Business leaders have heavily criticised the short-term Island Plan, calling it a “...rushed document based on erroneous and unsubstantiated evidence."
In its submitted comments on the three-year planning blueprint – which was scaled back from its usual 10-year span due to the uncertainties of covid – the Chamber of Commerce says the document is incomplete and cannot be objectively assessed.
Last week, the Environment Minister published his initial responses to the more than 2,000 comments – including the Chamber’s – and 60 amendments lodged by States Members since the plan was first published in April.
Deputy John Young rejected the vast majority of proposed changes, most controversially the call to remove fields from the plan which have been been earmarked for housing, arguing that a balance had to be struck between housing and the environment.
He also dismissed the 38% of commenters who called for a field in St. Peter, which the minister wants to ‘safeguard’ for mineral extraction by the next-door quarry, to be saved.
The Chamber of Commerce is specifically critical of the plan from an industry perspective.
“It is Chamber’s view that the bridging Island Plan is a rushed document based upon erroneous and unsubstantiated evidence,” it says. “The timescale for the DBIP has resulted in it being an incomplete document, dependent upon supplementary guidance which is as yet unavailable and whose content and consequences are unable to be objectively assessed.
Pictured: The Chamber of Commerce argue that the three-year bridging Island Plan is, in fact, a full-blown plan in itself.
“It represents far more than a ‘bridging plan’, and in fact represents a sea-change in both the format of the plan and in the introduction of highly onerous new policies which will severely affect the sustainable economy of the Island and prevent the broader strategic aims of the Plan.
“A number of the key policies, while obviously well-intentioned, are ill-considered and unimplementable.”
Chamber continues: “The draft bridging Island Plan is far too important a document in the context of the Island’s sustainable economy to be rushed through to adoption, and more time is required to properly understand the full consequences.
It is effectively an ‘objector’s charter’ and, contrary to the aims of sophisticated planning systems in general, will result in far less certainty of outcome for applicants.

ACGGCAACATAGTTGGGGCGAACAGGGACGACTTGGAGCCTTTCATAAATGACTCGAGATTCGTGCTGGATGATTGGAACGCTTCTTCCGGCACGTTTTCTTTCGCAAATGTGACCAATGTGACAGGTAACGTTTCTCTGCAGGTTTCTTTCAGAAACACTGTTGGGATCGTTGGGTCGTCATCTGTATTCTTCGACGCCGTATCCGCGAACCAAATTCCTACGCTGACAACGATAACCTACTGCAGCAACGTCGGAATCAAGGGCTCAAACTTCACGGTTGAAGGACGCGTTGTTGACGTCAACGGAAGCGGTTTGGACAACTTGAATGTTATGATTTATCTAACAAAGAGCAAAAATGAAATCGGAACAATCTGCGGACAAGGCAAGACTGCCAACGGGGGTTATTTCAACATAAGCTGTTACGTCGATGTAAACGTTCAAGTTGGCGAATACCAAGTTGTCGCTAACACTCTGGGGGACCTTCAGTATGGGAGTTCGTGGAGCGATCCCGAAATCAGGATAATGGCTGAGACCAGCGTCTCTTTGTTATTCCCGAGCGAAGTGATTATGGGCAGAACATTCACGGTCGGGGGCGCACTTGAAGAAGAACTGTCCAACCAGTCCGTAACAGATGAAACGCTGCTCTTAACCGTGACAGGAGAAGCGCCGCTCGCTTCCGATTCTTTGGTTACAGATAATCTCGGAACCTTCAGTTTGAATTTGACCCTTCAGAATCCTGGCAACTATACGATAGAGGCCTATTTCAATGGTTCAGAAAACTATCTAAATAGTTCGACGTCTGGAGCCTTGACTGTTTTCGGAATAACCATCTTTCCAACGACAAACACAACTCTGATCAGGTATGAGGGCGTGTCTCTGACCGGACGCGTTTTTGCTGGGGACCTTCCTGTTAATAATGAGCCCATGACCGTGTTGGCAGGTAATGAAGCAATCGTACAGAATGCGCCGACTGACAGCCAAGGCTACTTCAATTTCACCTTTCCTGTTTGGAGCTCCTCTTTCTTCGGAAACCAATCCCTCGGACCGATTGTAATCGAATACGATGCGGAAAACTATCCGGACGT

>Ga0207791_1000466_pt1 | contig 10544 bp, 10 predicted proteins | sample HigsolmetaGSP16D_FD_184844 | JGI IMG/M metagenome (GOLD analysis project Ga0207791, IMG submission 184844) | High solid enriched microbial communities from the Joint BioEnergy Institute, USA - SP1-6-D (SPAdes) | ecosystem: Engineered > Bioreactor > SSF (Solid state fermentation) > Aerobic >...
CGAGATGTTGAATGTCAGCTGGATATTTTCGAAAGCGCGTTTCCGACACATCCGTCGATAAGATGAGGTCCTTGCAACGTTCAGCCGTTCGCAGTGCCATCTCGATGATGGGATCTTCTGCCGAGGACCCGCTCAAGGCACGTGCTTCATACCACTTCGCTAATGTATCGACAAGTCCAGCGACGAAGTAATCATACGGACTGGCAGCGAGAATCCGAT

“It would be more appropriate, as a bridging mechanism, to address those elements of the current Island Plan [2011-21] which are not working, giving time for proper and considered development of the new Island Plan in three/four years’ time.”
Giving some background to its objections, Chamber argues: “In light of the uncertainty created by both Brexit and, in particular, in light of the restrictions and work limitations imposed by the fight against the coronavirus, the expectation of most within the construction and development industry was that the Bridging Island Plan would be a short-term but well-considered fix for those elements of the current Island Plan which are known to be inadequate, allowing time for a properly assessed and evaluated, more comprehensive Island Plan to be prepared and approved at the end of the life of the Bridging Plan.
“However, the bridging plan is, in fact, a fundamental re-working of the Island Plan incorporating major amended strategic policy initiatives, an almost unprecedented planning zoning re-definition, and a significant change in the layout and organisation of the Plan.
“It is suspected that, far from being a Bridging Island Plan, this document is actually the originally intended Revised Island Plan with work commissioned for that document incorporated.
Pictured: Chamber thinks the plan puts too much power in the hands of objectors.
“However, the investigation, consultation and analysis that should have been undertaken in respect of new contributory studies and proposals has not been undertaken, due, in part, to the reduced potential for these exercises brought about by the coronavirus.
“The implications of this are that significant and potentially damaging new Island Plan policies are effectively being pushed through at pace without giving time for due analysis and representation.”
Chamber also voices concern about the impact of the plan on the planning applications’ process.
“The presence of contradictions within the Island Plan […] allow planning officers to select those parts of the plan which meet preconceived departmental objectives.
“The same contradictions and inconsistencies [are] able to be used selectively by objectors to planning applications to block development. The third-party appeal system operating in the Island [also] promotes an overly cautious interpretation of the IP policies.”
In his response to Chamber’s strongly worded objections, Deputy Young says: “The policies of the Island Plan have been carefully formulated to achieve the sustainable development of the island with a balance between social, environmental, and economic considerations.
“The policies do not stand in isolation and should be read together, with other relevant policies and the proposals, as a holistic response to the needs and issues facing the island, which is supported by the evidence collated to support preparation of the plan.”
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